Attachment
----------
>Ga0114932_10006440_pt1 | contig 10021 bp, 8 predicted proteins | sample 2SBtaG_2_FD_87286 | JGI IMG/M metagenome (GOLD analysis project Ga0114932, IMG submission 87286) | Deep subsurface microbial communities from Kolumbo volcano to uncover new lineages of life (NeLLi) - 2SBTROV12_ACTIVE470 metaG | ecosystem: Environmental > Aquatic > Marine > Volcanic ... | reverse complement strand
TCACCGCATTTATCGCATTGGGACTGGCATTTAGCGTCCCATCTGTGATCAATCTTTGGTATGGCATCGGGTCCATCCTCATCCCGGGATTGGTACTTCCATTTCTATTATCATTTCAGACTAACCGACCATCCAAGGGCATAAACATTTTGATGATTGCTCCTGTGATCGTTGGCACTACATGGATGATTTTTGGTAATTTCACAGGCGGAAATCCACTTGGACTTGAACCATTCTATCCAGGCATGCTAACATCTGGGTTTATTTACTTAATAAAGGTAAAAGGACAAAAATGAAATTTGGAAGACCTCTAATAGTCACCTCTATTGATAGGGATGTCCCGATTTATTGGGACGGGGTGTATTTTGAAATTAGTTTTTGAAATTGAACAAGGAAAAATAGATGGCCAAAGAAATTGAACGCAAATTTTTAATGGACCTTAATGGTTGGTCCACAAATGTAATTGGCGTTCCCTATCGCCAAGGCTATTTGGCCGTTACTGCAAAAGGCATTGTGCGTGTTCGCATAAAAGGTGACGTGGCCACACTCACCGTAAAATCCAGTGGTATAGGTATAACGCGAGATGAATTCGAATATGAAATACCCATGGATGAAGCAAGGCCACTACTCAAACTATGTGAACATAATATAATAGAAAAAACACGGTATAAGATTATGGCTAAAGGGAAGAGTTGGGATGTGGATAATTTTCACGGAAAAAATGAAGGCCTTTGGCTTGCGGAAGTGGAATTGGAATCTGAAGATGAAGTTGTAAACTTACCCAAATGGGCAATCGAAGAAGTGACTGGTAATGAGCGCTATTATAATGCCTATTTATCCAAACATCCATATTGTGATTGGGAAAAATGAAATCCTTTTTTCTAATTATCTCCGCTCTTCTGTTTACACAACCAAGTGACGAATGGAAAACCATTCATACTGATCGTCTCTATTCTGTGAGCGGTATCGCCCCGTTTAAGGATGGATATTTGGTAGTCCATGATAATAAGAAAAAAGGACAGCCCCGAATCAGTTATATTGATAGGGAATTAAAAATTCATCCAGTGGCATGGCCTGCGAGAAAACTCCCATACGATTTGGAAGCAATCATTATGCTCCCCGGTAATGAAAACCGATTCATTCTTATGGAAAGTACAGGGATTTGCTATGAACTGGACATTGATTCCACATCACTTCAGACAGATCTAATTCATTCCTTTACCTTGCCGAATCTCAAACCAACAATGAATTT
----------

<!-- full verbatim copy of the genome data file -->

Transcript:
>Ga0114932_10006440_pt1 | contig 10021 bp, 8 predicted proteins | sample 2SBtaG_2_FD_87286 | JGI IMG/M metagenome (GOLD analysis project Ga0114932, IMG submission 87286) | Deep subsurface microbial communities from Kolumbo volcano to uncover new lineages of life (NeLLi) - 2SBTROV12_ACTIVE470 metaG | ecosystem: Environmental > Aquatic > Marine > Volcanic ... | reverse complement strand
TCACCGCATTTATCGCATTGGGACTGGCATTTAGCGTCCCATCTGTGATCAATCTTTGGTATGGCATCGGGTCCATCCTCATCCCGGGATTGGTACTTCCATTTCTATTATCATTTCAGACTAACCGACCATCCAAGGGCATAAACATTTTGATGATTGCTCCTGTGATCGTTGGCACTACATGGATGATTTTTGGTAATTTCACAGGCGGAAATCCACTTGGACTTGAACCATTCTATCCAGGCATGCTAACATCTGGGTTTATTTACTTAATAAAGGTAAAAGGACAAAAATGAAATTTGGAAGACCTCTAATAGTCACCTCTATTGATAGGGATGTCCCGATTTATTGGGACGGGGTGTATTTTGAAATTAGTTTTTGAAATTGAACAAGGAAAAATAGATGGCCAAAGAAATTGAACGCAAATTTTTAATGGACCTTAATGGTTGGTCCACAAATGTAATTGGCGTTCCCTATCGCCAAGGCTATTTGGCCGTTACTGCAAAAGGCATTGTGCGTGTTCGCATAAAAGGTGACGTGGCCACACTCACCGTAAAATCCAGTGGTATAGGTATAACGCGAGATGAATTCGAATATGAAATACCCATGGATGAAGCAAGGCCACTACTCAAACTATGTGAACATAATATAATAGAAAAAACACGGTATAAGATTATGGCTAAAGGGAAGAGTTGGGATGTGGATAATTTTCACGGAAAAAATGAAGGCCTTTGGCTTGCGGAAGTGGAATTGGAATCTGAAGATGAAGTTGTAAACTTACCCAAATGGGCAATCGAAGAAGTGACTGGTAATGAGCGCTATTATAATGCCTATTTATCCAAACATCCATATTGTGATTGGGAAAAATGAAATCCTTTTTTCTAATTATCTCCGCTCTTCTGTTTACACAACCAAGTGACGAATGGAAAACCATTCATACTGATCGTCTCTATTCTGTGAGCGGTATCGCCCCGTTTAAGGATGGATATTTGGTAGTCCATGATAATAAGAAAAAAGGACAGCCCCGAATCAGTTATATTGATAGGGAATTAAAAATTCATCCAGTGGCATGGCCTGCGAGAAAACTCCCATACGATTTGGAAGCAATCATTATGCTCCCCGGTAATGAAAACCGATTCATTCTTATGGAAAGTACAGGGATTTGCTATGAACTGGACATTGATTCCACATCACTTCAGACAGATCTAATTCATTCCTTTACCTTGCCGAATCTCAAACCAACAATGAATTT